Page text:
Journalism students Ben Bilua (The University of the South Pacific) and Jack Meehan (Swinburne University) have won fellowships to attend the Constructive Institute in Denmark. The fellows were selected from hundreds of students, across 27 institutions, who submitted stories for The Junction‘s Constructive Journalism: Making a Difference 2020 project. The project was funded by the Judith Neilson Institute.
Ben Bilua’s winning story, ‘Cultivating sustainable food practices in the Pacific‘, looked at how home gardens are supporting local economies in the Solomon Islands, during the COVID-19 pandemic. The judges said the story was detailed and focused on solutions, giving it a strong constructive approach.
Jack Meehan was selected for his story, ‘Australia’s gas-fired recovery: Does it stack up?‘, which explores the implications of the Australian Government’s drive for increased gas production. The judges described it as an excellent background piece, based on extensive research, complemented by strong multimedia elements.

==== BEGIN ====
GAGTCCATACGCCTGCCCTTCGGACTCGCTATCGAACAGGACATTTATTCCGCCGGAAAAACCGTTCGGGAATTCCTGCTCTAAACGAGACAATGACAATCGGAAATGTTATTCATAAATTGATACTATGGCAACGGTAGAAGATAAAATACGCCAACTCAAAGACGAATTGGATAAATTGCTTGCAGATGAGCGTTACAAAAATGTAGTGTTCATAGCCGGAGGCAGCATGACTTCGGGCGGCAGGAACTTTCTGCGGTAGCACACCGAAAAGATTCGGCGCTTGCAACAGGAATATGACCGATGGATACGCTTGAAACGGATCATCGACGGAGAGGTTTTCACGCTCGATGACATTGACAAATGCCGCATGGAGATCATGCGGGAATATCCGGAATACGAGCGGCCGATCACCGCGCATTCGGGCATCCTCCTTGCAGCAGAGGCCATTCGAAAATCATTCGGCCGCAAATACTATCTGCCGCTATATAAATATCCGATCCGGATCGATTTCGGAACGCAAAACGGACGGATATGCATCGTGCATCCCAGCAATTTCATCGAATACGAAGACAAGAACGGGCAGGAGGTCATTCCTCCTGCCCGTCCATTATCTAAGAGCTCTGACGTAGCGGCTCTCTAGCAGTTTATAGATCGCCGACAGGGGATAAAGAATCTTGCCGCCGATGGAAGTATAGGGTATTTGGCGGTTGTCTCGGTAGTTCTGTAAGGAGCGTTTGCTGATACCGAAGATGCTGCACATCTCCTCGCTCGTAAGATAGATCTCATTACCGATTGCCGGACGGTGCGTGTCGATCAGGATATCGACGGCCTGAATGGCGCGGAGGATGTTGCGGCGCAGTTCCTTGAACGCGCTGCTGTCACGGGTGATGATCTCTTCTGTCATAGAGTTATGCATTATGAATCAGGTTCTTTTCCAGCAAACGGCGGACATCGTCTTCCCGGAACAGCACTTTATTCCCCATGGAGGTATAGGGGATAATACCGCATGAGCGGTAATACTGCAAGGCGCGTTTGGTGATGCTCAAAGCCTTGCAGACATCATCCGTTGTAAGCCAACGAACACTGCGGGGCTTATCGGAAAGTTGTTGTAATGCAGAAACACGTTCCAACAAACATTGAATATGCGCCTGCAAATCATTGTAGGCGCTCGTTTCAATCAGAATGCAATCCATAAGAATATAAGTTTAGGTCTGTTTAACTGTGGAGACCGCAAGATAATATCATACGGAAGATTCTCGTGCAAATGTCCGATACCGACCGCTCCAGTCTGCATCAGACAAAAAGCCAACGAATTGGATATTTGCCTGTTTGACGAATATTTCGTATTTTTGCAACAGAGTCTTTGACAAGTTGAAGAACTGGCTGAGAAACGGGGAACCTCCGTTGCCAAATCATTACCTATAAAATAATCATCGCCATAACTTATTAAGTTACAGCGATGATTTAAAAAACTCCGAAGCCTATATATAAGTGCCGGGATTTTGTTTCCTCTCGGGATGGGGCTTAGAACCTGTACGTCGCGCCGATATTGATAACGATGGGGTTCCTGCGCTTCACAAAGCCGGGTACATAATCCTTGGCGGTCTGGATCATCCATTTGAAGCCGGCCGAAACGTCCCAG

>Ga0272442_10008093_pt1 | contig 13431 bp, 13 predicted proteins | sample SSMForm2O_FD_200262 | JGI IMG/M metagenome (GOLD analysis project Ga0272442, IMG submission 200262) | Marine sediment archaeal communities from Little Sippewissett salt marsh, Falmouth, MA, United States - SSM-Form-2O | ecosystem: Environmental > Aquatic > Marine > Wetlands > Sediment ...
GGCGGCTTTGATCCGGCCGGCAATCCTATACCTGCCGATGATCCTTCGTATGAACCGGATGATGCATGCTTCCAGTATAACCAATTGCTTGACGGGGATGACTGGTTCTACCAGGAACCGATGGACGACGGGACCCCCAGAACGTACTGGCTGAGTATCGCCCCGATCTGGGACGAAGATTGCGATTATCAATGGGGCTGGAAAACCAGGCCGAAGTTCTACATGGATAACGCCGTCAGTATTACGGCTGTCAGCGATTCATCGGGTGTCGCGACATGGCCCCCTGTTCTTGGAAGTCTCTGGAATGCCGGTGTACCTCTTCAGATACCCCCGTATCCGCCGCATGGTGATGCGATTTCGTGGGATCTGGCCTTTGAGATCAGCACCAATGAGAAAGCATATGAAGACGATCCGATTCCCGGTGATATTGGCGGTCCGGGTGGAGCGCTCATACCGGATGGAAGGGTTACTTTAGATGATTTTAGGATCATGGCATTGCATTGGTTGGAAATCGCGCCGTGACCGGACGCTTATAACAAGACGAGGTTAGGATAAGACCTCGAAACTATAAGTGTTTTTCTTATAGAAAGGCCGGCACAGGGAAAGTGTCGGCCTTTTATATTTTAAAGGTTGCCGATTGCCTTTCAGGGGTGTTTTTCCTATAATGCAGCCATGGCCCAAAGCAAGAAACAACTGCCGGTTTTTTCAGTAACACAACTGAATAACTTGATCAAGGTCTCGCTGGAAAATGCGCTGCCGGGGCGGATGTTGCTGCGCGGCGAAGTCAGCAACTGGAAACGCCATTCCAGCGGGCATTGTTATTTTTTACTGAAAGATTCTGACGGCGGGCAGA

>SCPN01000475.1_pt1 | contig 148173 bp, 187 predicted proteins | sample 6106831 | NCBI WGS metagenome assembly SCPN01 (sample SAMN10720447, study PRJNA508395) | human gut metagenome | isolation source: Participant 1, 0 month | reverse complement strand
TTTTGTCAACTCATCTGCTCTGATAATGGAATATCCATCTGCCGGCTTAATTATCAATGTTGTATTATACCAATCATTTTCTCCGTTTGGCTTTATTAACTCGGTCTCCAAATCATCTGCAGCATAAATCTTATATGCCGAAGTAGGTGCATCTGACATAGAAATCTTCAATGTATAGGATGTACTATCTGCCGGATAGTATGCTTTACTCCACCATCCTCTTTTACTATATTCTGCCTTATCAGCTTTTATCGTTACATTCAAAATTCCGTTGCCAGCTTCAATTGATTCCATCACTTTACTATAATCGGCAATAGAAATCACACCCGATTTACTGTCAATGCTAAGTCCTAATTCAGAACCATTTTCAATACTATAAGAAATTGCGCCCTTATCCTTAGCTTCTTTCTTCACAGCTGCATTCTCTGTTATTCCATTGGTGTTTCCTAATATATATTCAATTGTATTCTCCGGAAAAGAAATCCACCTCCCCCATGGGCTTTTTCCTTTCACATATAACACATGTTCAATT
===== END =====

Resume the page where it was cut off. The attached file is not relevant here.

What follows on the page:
The Junction‘s editor Andrew Dodd said the Constructive Journalism project had given the students the chance to showcase their skills and ideas.
“We were delighted with the quality and range of the work submitted by the next generation of emerging journalists,” he said.
Fellows to attend Denmark’s Constructive Institute
The fellows will get to spend one month at the Constructive Institute at Aarhus University in Denmark, where they will work with the institute’s founder and CEO, Ulrik Haagerup. Mr Haagerup is a former executive director of news at the Danish Broadcasting Corporation.
Ulrik Haagerup said working with the next generation of Australian and Pacific journalists had reignited his hopes for the future of journalism.
“The student’s curiosity and passion for truth, their understanding of both the power and responsibility of storytelling and their commitment to work for the common good by applying both critical and constructive reporting tools shows a clear path for democracy and the news media of tomorrow,” he said.
Mr Haagerup set up the institute in response to the increasing tabloidisation, sensationalism and negativity of the news media. The institute promotes solutions-focused, nuanced journalism that makes a positive contribution to democracy.